Wednesday, September 21, 2016

Medical Supplies I Keep On the Farm

Emergencies always seem to happen on the weekends (or holidays) after every human doctor office or veterinary  hospital has closed for the day. Luckily for humans, there is an emergency clinic about 30 minutes from me. But for animals? No such thing within 2 hours. So just when you really need that bottle of penicillin, it's past closing time for every livestock supply store on the island. And no vets available. Life just seems to happen that way. 

I've had several requests to talk about what sort of first aid kit or emergency meds to keep on hand. First of all, am I suppose to be talking about human stuff or animal stuff? Often it's the same stuff, but not always. Second, keep in mind that my previous career was in veterinary medicine. Therefore what I keep around on the farm will be far, far more extensive than the average person. 

Since human stuff tends to overlap animal stuff, I just can't give a list. So I'll speak in generalities, giving specifics  here and there. 

First aid equipment is always handy. Several clean non- lint hand towels. Tape. Gauze sponges. Gauze rolls. Self adhering tape (aka- vet-rap). Sharp scissors. Scapel blades or single edged razor blades. Bandaids. Butterflies. Cold packs. I also keep assorted suture material & suture needles, plus needle holders, hemostats, and forceps. Also bottles of skin adhesive, often called tissue glue. Actually I have veterinary surgical packs, but the average person wouldn't have that. Thus I have a nice assortment of clamps and "tissue grabbers". I also keep a couple of good intense flashlights because I want good lighting during an emergency. I have local anesthetics, plus some general anesthesia for animal use. And endotracheal tubes, which I'm sure non-vet oriented people don't keep around. Some blood clotting stuff and tourniquets. Wound disinfectant. Saline solution/eye wash. Eye anesthetic. Dental anesthetic. Various dental tools, again vet oriented. Also chemical sterilization for my instruments. 

Topical antibiotics. Topical anti-itch. Topical cortisone. Insect bite topical (ammonia or "after-bite"). Antihistamines. Epinephrine. Oxytocin. IV calcium. IV dextrose. IV fluids along with assorted IV equipment. Needles and syringes. Feeding syringes and feeding tubes. Urinary catheters. Splinting equipment.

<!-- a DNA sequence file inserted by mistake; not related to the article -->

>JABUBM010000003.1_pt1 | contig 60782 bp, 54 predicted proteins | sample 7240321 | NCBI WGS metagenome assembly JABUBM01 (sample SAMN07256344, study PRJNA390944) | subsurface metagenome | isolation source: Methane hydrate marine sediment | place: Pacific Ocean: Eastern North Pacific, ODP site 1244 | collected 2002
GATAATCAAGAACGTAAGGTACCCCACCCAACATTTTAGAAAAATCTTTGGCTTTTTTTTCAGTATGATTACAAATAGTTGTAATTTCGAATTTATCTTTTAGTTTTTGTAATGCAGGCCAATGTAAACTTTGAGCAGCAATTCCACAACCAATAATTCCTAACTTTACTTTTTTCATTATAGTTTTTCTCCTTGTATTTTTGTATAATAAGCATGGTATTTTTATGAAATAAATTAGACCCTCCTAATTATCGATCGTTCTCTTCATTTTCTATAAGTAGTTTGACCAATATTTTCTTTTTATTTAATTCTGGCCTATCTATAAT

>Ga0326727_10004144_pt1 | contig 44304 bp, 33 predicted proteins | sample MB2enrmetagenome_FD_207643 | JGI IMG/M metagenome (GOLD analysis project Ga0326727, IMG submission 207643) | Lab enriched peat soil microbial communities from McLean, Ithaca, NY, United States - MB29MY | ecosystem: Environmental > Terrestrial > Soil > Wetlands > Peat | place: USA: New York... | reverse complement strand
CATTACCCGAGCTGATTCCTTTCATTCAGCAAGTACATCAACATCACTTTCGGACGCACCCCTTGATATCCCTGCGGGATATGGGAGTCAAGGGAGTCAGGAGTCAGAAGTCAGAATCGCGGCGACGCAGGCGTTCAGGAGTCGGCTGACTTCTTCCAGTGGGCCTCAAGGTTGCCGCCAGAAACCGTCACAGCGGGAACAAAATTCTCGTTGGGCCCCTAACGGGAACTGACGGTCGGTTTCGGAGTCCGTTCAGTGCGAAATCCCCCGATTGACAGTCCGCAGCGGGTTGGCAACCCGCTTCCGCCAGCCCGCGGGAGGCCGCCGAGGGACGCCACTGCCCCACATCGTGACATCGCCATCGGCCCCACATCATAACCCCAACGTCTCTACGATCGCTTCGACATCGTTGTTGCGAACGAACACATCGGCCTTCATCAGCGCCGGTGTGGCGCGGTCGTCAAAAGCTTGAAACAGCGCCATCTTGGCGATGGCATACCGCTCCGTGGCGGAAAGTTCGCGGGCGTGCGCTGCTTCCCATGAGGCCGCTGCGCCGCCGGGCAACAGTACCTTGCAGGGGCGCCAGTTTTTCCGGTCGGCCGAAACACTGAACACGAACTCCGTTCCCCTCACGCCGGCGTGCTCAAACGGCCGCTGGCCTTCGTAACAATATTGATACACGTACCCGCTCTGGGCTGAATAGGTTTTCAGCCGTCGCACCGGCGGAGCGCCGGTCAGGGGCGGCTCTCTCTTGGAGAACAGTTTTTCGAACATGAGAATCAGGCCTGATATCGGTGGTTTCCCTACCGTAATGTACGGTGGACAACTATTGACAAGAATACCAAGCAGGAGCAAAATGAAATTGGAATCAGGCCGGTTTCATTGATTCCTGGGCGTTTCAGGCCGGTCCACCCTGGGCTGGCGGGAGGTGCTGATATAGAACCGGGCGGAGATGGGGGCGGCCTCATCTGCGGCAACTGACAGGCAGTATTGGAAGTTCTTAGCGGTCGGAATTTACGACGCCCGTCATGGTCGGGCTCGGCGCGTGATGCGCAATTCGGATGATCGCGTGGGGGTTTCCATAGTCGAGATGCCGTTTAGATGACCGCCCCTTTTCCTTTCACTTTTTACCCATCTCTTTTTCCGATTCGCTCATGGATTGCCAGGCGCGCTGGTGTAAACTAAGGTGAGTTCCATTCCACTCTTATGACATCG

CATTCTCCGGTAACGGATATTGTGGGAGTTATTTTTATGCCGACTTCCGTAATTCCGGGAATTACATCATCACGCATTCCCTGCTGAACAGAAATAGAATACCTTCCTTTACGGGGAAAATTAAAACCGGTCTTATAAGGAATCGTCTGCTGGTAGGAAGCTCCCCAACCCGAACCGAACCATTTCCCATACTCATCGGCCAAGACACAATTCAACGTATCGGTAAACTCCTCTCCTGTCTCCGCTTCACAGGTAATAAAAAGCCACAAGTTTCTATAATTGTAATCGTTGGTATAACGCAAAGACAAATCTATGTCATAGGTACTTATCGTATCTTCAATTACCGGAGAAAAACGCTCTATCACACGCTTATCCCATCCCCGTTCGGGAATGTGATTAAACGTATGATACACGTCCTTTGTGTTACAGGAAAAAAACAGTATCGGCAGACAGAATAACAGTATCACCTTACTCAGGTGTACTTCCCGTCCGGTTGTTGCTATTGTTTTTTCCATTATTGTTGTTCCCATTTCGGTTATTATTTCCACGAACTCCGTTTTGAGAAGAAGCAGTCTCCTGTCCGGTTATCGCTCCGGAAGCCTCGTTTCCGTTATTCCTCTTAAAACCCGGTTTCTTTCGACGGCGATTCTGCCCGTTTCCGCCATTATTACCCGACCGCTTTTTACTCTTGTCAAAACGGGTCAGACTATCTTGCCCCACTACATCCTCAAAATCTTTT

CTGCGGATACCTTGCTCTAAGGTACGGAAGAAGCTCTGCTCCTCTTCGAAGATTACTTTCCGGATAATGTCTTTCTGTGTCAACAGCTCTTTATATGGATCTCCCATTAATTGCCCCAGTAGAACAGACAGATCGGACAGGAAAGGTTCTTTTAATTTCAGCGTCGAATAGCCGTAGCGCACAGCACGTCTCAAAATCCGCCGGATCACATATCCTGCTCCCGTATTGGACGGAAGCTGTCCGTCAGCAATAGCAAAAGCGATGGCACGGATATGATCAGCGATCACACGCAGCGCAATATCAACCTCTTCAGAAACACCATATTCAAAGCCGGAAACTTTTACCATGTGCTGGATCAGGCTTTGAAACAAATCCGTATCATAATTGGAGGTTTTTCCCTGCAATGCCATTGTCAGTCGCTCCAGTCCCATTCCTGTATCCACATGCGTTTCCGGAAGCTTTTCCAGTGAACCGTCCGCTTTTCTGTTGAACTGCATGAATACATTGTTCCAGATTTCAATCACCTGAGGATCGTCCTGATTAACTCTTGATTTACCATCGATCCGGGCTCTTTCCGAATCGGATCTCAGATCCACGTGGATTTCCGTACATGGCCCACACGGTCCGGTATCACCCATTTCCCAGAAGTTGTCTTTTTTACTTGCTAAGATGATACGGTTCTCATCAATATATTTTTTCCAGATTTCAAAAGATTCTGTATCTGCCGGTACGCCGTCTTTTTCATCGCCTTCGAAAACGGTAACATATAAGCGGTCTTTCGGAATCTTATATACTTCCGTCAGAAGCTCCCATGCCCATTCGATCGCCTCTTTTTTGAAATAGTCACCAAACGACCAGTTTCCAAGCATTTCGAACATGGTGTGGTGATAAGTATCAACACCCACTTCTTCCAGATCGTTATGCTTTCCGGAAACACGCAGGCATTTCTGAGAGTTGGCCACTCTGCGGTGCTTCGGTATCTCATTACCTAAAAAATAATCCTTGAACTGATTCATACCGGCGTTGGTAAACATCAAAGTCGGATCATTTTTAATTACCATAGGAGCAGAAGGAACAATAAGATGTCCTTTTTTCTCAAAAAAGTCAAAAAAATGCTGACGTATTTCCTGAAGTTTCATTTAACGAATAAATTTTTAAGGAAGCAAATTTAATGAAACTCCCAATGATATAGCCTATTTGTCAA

Miticides, flea & tick controls, dewormers. Various skin topical medications and treatments for the animals, though many are useable for humans too. Various ear treatments, both human and animal. 

Injectable antibiotics. Oral antibiotics. Other assorted medications, both injectable and oral. With livestock on the farm, good old injectable penicillin lives in my refrigerator at all times. 

Heavy duty nail trimmers. Hair clippers with a very close cutting blade. A pair of good pliers, yes pliers. They come in handy. And wire cutters.They come in real handy too. And a good loupe, which I prefer over a hand held magnifying glass. 

Most stuff can be purchased over the counter at various places. Pharmacies. Feed stores. Online. It's amazing what can be found in Walmart. But some of my medications are perscription only items. 

I almost never need the medical supplies I keep on hand, but there have been times that I've been extremely thankful to have them around. You never know when something will crop up. Ya know, like getting bitten by a donkey! Luckily I had everything on hand that I needed that day. 

I have always encouraged every animal owner to learn basic first aid and medical care. Sadly, I've never seen a short course offered for basic animal home medicine. Learning in person is far preferable to reading it online or in a book. But books are great and I believe that everyone should read about basic first aid and emergency medicine. 

I'm constantly showing other livestock owners how to take care of routine medical care on their animals. Access to local veterinarians in my area is quite limited and often beyond the finances of the little homesteader types. Thus animals here often don't get any medical care unless the owner can provide it. 

Even if a person has access to medical care, it surely can't hurt keeping an assortment of medical supplies on hand in case of an emergency. 


  1. "Ya know, like getting bitten by a donkey!"

    Do you still have Dink and Donk? They were so cute.

  2. After I was bitten, Dink was moved to a local donkey herd. She made the transition with little problems and appears to be comfortably settled in and doing fine.

    Since Dink left, Donk has become more people friendly. She follows me around, comes when called, and lets me work with her with no complaints. Donk and I are getting along wonderfully. I'm really enjoying the improved relationship that I have going with Donk!